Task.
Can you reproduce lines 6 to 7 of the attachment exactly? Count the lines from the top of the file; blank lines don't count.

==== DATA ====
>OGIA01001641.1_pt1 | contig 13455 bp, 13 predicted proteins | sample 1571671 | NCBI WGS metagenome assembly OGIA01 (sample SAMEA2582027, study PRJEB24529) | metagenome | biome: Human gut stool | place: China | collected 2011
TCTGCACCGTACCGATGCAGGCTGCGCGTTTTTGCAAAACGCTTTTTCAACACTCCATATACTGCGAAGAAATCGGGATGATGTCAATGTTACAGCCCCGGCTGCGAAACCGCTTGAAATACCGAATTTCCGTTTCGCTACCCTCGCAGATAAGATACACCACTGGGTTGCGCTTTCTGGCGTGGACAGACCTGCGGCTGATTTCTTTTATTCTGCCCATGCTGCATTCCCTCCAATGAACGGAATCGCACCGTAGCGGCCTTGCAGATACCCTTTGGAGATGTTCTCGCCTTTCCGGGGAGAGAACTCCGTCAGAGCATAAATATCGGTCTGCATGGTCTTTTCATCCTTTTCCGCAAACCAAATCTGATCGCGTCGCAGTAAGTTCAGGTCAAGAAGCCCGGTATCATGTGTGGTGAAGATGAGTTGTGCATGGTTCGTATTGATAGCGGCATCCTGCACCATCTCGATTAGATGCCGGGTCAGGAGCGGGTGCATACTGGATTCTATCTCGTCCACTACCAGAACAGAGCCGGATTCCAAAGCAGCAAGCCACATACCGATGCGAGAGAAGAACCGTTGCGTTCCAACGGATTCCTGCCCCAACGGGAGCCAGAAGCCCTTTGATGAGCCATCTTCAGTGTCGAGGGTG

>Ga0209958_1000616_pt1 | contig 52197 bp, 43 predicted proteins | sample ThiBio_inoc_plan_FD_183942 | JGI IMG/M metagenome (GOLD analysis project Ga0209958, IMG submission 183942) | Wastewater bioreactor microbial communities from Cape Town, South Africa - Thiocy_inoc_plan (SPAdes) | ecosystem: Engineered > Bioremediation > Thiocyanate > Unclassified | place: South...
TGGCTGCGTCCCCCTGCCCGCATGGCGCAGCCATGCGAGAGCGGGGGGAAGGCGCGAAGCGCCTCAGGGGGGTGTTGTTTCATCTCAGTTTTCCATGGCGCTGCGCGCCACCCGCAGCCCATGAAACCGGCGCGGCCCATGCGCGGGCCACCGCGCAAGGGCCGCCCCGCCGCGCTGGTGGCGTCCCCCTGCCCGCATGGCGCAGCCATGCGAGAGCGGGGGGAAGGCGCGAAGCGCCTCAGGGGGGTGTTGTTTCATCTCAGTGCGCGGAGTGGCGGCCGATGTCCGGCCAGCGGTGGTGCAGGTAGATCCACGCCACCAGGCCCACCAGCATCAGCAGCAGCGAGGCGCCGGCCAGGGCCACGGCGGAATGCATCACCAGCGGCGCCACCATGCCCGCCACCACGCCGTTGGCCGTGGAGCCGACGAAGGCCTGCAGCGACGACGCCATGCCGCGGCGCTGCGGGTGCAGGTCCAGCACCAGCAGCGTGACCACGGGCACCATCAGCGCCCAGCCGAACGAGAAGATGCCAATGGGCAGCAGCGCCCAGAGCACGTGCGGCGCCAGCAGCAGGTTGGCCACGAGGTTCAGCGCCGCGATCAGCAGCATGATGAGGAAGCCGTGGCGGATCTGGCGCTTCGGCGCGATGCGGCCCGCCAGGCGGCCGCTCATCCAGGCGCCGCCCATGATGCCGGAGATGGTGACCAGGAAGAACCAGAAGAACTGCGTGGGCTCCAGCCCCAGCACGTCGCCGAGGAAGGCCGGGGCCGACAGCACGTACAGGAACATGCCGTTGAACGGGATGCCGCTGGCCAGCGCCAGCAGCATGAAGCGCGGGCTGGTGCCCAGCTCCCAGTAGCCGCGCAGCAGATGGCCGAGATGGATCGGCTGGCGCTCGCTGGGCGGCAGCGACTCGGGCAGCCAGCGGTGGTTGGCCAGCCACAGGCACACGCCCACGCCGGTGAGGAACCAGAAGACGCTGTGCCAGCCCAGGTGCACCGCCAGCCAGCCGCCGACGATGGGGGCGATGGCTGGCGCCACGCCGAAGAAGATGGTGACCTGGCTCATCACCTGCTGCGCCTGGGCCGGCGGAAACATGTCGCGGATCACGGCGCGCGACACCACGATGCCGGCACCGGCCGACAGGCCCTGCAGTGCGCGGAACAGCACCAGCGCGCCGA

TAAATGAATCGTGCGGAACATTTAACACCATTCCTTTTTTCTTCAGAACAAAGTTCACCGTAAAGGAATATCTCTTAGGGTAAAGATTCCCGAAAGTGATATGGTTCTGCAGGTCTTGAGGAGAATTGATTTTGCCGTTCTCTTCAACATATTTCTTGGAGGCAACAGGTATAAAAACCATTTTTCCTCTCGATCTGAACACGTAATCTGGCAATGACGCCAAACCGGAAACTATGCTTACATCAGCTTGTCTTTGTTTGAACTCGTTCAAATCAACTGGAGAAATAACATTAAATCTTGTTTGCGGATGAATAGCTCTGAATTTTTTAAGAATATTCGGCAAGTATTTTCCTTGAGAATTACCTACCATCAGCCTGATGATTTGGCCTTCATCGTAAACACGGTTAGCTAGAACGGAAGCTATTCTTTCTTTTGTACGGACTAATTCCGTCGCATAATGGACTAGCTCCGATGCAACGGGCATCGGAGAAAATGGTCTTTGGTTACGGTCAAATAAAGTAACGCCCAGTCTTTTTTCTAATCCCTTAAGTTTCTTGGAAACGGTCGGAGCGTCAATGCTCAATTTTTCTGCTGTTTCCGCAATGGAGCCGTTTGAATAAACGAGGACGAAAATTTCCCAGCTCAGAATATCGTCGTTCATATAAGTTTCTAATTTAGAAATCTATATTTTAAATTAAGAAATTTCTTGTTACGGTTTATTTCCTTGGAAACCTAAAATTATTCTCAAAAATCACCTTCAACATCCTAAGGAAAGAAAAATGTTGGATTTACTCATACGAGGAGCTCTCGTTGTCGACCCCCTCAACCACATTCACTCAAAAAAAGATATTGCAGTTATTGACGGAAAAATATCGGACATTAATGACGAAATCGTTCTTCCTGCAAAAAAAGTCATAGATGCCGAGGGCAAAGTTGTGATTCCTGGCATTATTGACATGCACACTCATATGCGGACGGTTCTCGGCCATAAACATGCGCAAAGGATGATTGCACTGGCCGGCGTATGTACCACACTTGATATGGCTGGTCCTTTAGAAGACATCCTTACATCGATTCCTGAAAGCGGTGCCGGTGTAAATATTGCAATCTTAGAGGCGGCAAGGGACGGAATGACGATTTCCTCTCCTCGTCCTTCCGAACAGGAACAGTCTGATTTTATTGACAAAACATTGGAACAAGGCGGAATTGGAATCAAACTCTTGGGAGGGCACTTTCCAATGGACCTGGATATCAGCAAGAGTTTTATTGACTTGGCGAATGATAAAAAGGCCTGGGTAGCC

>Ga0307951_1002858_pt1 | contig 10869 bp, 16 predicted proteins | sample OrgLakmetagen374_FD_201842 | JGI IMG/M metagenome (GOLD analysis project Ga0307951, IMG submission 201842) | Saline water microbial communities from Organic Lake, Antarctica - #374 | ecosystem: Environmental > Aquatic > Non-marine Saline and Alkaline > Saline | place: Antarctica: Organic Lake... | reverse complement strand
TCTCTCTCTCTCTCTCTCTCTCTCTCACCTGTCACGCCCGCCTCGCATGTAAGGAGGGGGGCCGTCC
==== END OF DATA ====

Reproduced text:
>Ga0307951_1002858_pt1 | contig 10869 bp, 16 predicted proteins | sample OrgLakmetagen374_FD_201842 | JGI IMG/M metagenome (GOLD analysis project Ga0307951, IMG submission 201842) | Saline water microbial communities from Organic Lake, Antarctica - #374 | ecosystem: Environmental > Aquatic > Non-marine Saline and Alkaline > Saline | place: Antarctica: Organic Lake... | reverse complement strand
TCTCTCTCTCTCTCTCTCTCTCTCTCACCTGTCACGCCCGCCTCGCATGTAAGGAGGGGGGCCGTCC